|Explore Worlds of "What If?"
Creative people can be found in many fields. Here are a few who inspire me, entertain me, and generally make my imagination soar:
Terry Pratchett's Discworld
If you haven't yet discovered this brilliant fantasy series (30+ books and counting), the best introduction is Mr. Pratchett's own words: "...as the world tumbles lazily, it is revealed as the Discworld--flat, circular, and carried through space on the back of four elephants who stand on the back of the Great A'tuin, the only turtle ever to feature on the Hertzsprung-Russell Diagram, a turtle ten thousand miles long, dusted with the frost of dead comets, meteor-pocked, albedo-eyed.... Much that is weird could happen on a world on the back of a turtle like that. It's happening already." (from the opening of Pyramids by Terry Pratchett, c. 1989) If you'd like to learn more, the best place to start is Terry Pratchett's website. In addition to the hardbound and paperback books, the Discworld universe has grown to include plays, TV films, Discworld conventions, maps, quiz books, toys, collectible figurines, and numerous other goodies.
John Scalzi writes highly entertaining science fiction, with compelling characters, intriguing scientific concepts, complex politics, and a LOT of humor! He's also a prolific and thought-provoking blogger. Explore his website Whatever for information about his books, his cats, and his challenging ideas of what to put in a burrito. Happy reading!
Lord of the Rings
Perhaps the most influential fantasy world of the twentieth century, truly a classic. Available in any bookstore, the trilogy and its prequel, The Hobbit, have been turned into radio dramas and recreated in the form of animated films on several occasions... but true admirers of the original story were disappointed in these renditions.
However, when film director Peter Jackson put his vision of Tolkien's universe on screen in live-action format, the results were astounding! He turned the trilogy of novels into a trilogy of marvelous movies. Check the official Lord of the Rings Web site to read all about the production, see stills, join a fan club, and more.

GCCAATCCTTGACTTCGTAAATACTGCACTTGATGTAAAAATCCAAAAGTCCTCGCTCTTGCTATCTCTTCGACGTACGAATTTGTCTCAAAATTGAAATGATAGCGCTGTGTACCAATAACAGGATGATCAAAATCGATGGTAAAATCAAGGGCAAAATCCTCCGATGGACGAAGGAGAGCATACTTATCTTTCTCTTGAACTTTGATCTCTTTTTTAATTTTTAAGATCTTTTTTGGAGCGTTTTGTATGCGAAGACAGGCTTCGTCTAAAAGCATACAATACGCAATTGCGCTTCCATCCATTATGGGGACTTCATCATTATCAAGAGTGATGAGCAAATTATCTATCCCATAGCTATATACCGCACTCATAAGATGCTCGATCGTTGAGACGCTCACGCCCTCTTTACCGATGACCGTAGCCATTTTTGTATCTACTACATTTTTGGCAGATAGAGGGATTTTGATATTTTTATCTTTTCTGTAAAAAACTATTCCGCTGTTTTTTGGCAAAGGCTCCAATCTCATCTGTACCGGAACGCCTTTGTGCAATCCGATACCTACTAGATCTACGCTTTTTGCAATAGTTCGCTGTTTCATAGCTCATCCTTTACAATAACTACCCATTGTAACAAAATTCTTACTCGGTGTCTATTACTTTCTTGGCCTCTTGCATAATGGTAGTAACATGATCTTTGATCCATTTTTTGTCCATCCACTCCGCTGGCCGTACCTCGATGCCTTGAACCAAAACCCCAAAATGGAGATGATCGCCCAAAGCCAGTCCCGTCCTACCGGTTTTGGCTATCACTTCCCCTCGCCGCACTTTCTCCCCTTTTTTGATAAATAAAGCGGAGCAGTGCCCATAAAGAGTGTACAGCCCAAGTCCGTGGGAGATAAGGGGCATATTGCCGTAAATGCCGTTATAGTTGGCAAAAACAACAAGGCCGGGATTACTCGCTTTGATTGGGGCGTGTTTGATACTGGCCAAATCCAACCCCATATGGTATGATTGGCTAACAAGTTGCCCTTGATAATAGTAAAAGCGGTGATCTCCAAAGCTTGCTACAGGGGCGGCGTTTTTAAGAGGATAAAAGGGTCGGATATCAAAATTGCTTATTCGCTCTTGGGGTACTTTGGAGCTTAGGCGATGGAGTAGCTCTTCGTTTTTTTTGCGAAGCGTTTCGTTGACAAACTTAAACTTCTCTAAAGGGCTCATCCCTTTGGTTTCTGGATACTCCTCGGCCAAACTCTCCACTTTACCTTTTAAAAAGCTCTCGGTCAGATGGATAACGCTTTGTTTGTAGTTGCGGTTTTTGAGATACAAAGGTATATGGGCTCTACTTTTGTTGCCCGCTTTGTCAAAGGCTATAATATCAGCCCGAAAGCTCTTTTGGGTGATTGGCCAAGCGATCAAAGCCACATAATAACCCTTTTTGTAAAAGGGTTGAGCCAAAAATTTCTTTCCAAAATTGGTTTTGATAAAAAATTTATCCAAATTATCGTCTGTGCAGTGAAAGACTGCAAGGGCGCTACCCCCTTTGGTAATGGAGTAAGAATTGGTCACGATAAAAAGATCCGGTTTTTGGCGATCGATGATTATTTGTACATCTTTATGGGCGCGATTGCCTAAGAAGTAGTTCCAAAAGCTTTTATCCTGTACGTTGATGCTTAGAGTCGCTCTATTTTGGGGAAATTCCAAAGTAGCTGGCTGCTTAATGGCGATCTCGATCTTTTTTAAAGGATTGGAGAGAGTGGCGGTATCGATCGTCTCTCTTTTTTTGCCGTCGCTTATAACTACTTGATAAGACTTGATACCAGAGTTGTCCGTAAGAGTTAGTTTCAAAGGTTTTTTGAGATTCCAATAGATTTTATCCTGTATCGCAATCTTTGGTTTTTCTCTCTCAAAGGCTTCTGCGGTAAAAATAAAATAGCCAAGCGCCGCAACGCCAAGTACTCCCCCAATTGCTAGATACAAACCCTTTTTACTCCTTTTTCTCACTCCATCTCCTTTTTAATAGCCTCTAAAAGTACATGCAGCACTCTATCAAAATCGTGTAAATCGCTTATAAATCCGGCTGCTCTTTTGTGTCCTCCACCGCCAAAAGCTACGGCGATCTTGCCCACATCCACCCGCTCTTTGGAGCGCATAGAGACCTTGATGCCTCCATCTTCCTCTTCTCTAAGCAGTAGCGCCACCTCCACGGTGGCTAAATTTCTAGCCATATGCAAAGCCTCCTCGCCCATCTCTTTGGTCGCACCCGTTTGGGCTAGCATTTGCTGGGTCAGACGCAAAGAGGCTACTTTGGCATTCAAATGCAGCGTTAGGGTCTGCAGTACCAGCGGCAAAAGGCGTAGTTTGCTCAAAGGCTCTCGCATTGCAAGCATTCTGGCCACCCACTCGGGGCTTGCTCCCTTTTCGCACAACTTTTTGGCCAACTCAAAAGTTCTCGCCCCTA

This versatile actor and director (1940 - 2019) performed on stage, in films, and in television for over forty years. Even if you missed his past performances on Broadway (including Coco in 1969 with Katherine Hepburn, 1989's City of Angels, and with Richard Dreyfuss in 2004 in Sly Fox), you've seen him in dozens of other roles, from the original "Dago Red" in Robert Altman's groundbreaking film, M*A*S*H, through guest appearances on dozens of TV series and voice work for cartoons and audio books, to his Emmy-winning role on Benson in the 1980s and his performances on Star Trek: Deep Space Nine and Boston Legal. Visit his Website to read more about his life and work.
The Number 47
The number 47 has crucial significance in Star Trek and in the everyday world. For the full story behind all of this silliness, read The Mystery of 47.
Anne McCaffrey's Dragonriders of Pern
This series of books combines traditional elements of fantasy and science fiction (dragons, world-spanning quests, space exploration) with wonderfully realized, believable characters. For years, Ms. McCaffrey has protected her creation, refusing offers to translate the Pernese universe to film or television, for fear that scriptwriters and special effects people would not be able to keep her world--especially the dragons--true to her vision.
For a few years, it looked like a Dragonriders of Pern television series was in the works. Sample artwork and beautiful, computer-generated dragons were designed, but unfortunately the project never quite got off the ground. But, CGI technology is continually evolving (and getting more affordable!) so there's always hope that someone, someday, will put together a viable on-screen version of this fascinating universe.
For the lastest news about Anne's life and work, visit the Pern Home Web site.
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